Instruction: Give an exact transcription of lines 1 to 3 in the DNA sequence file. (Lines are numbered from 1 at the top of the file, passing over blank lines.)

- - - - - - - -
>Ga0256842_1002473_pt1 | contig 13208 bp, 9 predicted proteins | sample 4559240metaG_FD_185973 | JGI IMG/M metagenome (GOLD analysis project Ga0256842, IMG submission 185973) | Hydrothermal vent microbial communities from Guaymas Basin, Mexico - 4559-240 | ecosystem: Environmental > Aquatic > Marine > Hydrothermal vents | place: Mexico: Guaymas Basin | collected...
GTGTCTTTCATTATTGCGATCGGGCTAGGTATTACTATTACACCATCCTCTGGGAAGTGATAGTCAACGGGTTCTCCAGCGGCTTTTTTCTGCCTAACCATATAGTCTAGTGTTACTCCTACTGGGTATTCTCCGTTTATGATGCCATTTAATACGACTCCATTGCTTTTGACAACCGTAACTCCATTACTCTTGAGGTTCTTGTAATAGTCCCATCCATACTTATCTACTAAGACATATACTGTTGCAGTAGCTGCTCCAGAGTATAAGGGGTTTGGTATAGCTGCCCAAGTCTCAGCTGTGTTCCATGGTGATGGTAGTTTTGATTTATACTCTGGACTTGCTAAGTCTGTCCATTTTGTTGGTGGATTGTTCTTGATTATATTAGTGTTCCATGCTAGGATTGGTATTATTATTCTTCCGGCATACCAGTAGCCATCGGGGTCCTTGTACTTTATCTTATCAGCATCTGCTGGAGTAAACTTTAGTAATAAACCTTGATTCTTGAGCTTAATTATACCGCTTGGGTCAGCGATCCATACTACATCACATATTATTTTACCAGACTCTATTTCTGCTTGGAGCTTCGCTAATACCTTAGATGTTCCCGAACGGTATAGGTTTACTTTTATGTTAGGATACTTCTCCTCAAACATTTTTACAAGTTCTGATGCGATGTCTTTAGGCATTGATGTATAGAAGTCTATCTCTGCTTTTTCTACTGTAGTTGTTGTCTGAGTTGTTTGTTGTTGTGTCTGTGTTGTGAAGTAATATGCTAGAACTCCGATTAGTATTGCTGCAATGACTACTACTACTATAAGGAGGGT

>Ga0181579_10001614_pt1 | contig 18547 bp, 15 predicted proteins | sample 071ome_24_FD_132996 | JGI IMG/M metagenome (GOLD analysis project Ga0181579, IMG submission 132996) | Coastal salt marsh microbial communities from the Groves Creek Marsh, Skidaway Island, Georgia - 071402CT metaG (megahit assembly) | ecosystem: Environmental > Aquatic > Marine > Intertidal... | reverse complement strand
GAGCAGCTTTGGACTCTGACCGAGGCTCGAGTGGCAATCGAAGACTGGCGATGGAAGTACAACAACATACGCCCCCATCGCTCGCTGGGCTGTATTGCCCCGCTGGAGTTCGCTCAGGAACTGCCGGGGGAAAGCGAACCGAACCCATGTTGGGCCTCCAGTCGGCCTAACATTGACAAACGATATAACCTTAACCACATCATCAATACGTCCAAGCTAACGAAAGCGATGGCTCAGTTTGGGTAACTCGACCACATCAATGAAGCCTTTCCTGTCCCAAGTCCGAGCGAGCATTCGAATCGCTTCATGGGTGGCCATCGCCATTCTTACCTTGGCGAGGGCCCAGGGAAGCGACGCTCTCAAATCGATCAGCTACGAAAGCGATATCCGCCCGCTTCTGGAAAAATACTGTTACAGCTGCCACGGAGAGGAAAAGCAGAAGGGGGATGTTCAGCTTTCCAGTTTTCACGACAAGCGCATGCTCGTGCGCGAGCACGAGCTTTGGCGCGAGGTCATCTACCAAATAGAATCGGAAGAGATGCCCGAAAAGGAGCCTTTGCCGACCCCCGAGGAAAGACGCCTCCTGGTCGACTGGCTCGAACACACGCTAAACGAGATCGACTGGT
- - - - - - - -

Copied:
>Ga0256842_1002473_pt1 | contig 13208 bp, 9 predicted proteins | sample 4559240metaG_FD_185973 | JGI IMG/M metagenome (GOLD analysis project Ga0256842, IMG submission 185973) | Hydrothermal vent microbial communities from Guaymas Basin, Mexico - 4559-240 | ecosystem: Environmental > Aquatic > Marine > Hydrothermal vents | place: Mexico: Guaymas Basin | collected...
GTGTCTTTCATTATTGCGATCGGGCTAGGTATTACTATTACACCATCCTCTGGGAAGTGATAGTCAACGGGTTCTCCAGCGGCTTTTTTCTGCCTAACCATATAGTCTAGTGTTACTCCTACTGGGTATTCTCCGTTTATGATGCCATTTAATACGACTCCATTGCTTTTGACAACCGTAACTCCATTACTCTTGAGGTTCTTGTAATAGTCCCATCCATACTTATCTACTAAGACATATACTGTTGCAGTAGCTGCTCCAGAGTATAAGGGGTTTGGTATAGCTGCCCAAGTCTCAGCTGTGTTCCATGGTGATGGTAGTTTTGATTTATACTCTGGACTTGCTAAGTCTGTCCATTTTGTTGGTGGATTGTTCTTGATTATATTAGTGTTCCATGCTAGGATTGGTATTATTATTCTTCCGGCATACCAGTAGCCATCGGGGTCCTTGTACTTTATCTTATCAGCATCTGCTGGAGTAAACTTTAGTAATAAACCTTGATTCTTGAGCTTAATTATACCGCTTGGGTCAGCGATCCATACTACATCACATATTATTTTACCAGACTCTATTTCTGCTTGGAGCTTCGCTAATACCTTAGATGTTCCCGAACGGTATAGGTTTACTTTTATGTTAGGATACTTCTCCTCAAACATTTTTACAAGTTCTGATGCGATGTCTTTAGGCATTGATGTATAGAAGTCTATCTCTGCTTTTTCTACTGTAGTTGTTGTCTGAGTTGTTTGTTGTTGTGTCTGTGTTGTGAAGTAATATGCTAGAACTCCGATTAGTATTGCTGCAATGACTACTACTACTATAAGGAGGGT

>Ga0181579_10001614_pt1 | contig 18547 bp, 15 predicted proteins | sample 071ome_24_FD_132996 | JGI IMG/M metagenome (GOLD analysis project Ga0181579, IMG submission 132996) | Coastal salt marsh microbial communities from the Groves Creek Marsh, Skidaway Island, Georgia - 071402CT metaG (megahit assembly) | ecosystem: Environmental > Aquatic > Marine > Intertidal... | reverse complement strand